Teens who cut and mutilate themselves

There are many underlying issues when someone goes around cutting/mutilating themselves. I used to teach in an all-girls’ school. These were my personal observations and experiences:

1. If they were cutting themselves in areas where the scars can be seen for eg on the wrists or palms, then its highly probable that they want to be ‘caught’ cuz its a way for them to cry out for attention for their suffering.

2. Then there are others who will mutilate their upper arms or their chests where the scars won’t be that visible. Most of them use a razor. They usually start off by experimenting and depending on their threshhold of pain initially, it might start of with a superficial cut and as they become bolder, the cuts increase in number and depth.


3. When questioned, one of them admitted that she could not voice out her feelings of distress, hence cutting was a way of expression. As weird as it sounds, the pain from cutting kind of ‘compensates’ from the emotional pain they are feeling inside.

4. Many of them, ironically, came from middle-class to well-to-do background. Unfortunately, not having a close relationship with their parents allowed this ‘activity’ to go undetected. I cite the case of a girl who lived in a double story landed property. Her father was a pilot who was away most of the time and her mother worked long hours. Her parents were also having problems in their marriage. This girl constantly sought solace in her room on the 2nd floor and resorted to such an act to find some sense of ‘release.’ Then, there was a foreign student who lived on her own and had relationship problems, which culminated in her cutting herself as she became depressed after it ended.

5. In so far in the years that I have taught, I don’t recall any of them admitting that it was a trend. But then again, as mentioned, these are my own personal experiences and observations.

So parents with teen or tween daughters (I cannot speak for the boys as I have not come across any), because this is the age where hormones are working overtime, there’ll be some form of angst, rebellion, being overtly emotional about issues etc…that will be evident from them. Do not dismiss this as some form of negative behaviour too quickly. Observe and listen. Most of the time, they might be throwing hints (may be deliberate too) that something is bothering them. It could be anything – a failed relationship, an unrequited crush, a fight with the best friend, not doing well in school, being constantly compared in school or at home, neglect by parents, affected by parents’ estranged relationship, not adapting well to the school’s culture, not able to make friends, being bullied etc… One example, though not related to mutilating, but the girl was having problems with her parents – she handed up a blank piece of paper with this statement "Why should I waste my f****** time writing a composition, I have better things to do." Though shocked and angered, I deliberately did not report her but rather, took the time to seek her out after school and had a long chat with her. Turned out that she had some issues with her parents and she was taking it out in her EL class. Hence, the importance of not writing off negative behaviour.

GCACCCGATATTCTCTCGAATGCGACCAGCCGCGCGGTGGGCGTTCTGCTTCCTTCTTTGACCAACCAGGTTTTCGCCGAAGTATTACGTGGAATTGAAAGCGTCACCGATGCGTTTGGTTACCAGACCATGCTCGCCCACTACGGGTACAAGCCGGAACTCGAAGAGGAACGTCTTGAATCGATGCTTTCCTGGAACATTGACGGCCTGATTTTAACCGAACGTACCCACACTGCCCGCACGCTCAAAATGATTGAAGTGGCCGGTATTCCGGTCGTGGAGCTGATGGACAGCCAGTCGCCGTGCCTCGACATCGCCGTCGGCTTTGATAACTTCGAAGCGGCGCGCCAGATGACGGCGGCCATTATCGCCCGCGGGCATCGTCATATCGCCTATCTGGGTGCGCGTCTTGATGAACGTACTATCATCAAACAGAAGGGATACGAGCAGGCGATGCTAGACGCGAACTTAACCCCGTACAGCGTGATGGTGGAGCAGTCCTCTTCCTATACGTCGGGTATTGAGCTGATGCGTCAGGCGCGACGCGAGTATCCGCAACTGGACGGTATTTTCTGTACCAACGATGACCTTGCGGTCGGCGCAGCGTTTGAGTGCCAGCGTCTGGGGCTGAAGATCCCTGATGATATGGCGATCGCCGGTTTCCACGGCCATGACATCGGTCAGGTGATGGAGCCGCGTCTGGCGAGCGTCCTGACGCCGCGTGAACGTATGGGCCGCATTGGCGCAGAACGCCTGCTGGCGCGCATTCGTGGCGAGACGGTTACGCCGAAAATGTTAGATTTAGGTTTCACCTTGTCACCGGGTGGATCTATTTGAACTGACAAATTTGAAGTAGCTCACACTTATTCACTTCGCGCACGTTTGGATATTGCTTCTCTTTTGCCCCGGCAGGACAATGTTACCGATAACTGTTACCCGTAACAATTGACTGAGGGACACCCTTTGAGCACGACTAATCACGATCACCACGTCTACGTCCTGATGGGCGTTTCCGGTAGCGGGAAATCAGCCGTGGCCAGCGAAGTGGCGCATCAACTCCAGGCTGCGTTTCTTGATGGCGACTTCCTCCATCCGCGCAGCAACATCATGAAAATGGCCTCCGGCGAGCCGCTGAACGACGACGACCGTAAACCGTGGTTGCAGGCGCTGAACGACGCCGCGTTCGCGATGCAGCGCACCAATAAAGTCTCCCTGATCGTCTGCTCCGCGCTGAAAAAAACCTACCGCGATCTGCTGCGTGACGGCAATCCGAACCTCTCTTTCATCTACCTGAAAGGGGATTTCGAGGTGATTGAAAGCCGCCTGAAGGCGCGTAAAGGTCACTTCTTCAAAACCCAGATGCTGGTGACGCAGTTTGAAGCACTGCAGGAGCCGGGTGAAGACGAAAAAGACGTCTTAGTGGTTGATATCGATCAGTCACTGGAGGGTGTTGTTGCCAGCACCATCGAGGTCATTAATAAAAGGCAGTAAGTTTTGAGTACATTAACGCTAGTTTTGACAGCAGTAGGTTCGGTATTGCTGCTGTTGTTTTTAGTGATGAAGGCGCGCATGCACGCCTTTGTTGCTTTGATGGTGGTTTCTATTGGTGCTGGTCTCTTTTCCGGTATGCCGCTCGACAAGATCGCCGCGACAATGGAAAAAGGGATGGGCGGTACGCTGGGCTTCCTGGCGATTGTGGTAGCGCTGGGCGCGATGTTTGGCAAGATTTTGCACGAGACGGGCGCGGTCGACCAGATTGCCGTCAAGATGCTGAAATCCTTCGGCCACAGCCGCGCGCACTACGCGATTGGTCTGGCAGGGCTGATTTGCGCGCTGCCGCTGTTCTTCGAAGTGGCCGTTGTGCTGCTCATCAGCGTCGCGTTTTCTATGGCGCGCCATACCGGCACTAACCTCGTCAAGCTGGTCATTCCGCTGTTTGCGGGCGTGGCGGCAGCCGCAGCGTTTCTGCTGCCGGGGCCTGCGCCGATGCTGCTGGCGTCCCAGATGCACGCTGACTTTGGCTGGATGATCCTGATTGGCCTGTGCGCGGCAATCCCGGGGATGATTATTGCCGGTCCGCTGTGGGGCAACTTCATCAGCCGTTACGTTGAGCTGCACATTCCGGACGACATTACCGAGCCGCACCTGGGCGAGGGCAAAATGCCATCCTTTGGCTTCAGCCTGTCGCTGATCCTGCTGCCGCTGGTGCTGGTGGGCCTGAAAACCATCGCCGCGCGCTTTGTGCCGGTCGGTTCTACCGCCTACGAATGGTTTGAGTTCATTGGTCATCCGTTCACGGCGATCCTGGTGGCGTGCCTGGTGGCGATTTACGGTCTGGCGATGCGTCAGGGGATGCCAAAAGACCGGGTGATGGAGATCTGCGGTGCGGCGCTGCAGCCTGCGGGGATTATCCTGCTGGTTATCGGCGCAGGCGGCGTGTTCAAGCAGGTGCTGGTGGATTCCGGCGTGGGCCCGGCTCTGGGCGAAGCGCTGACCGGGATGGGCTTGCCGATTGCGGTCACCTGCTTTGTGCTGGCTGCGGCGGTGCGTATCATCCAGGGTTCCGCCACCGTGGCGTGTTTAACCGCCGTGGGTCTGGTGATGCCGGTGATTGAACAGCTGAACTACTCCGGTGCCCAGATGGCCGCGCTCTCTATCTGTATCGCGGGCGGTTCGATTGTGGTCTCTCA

How can this situation be resolved?? One thing is for sure – the act of mutilating oneself will not ‘disappear’ overnight. Its something like a ‘disorder’. One fundamental advice – communication lines have to be OPEN. As parents, we have to sieve out nuances from them via verbal and behavourable analysis. They have to be approached neutrally, even though we may not be able to digest/accept what they are doing/may have done, because it is very shocking. And yes, if necessary, external help should be sought. Even then, they have to be monitered for some time to ensure that they would not return to their ‘old habit.’ In fact, in such situations, it is imperative that the school (esp the teachers) and the parents complement each other in trying to resolve this.

As a teacher, depending on my relationship with the girls, I would approach them or if I am aware that they are close to another teacher, I would request for help. Only after trying to weed out from them that they are engaged in such an activity, then I would contact their parents and then with their permission, engage the school counsellor. Sometimes, the girls would NOT want their parents to be informed (because of issues they have at home). This is the tricky part, because the parents have the right to know. I would inform the parents, but then request that they trust in us and let us help their child while they will be updated regularly. When such a situation arises, we will also then make a conscious effort to convince the girl that her parents have to know as they (the parents) want to help too.

Still happening!

Nice article. I agree especially on this part: 4. Many of them, ironically, came from middle-class to well-to-do background.

Neglected children;(

Thanks for sharing :)

Thanks for sharing 🙂

whatever the situation, I

whatever the situation, I don’t quite understand that nowadays teen.

Age gap!

Thanks, autumnbronze, for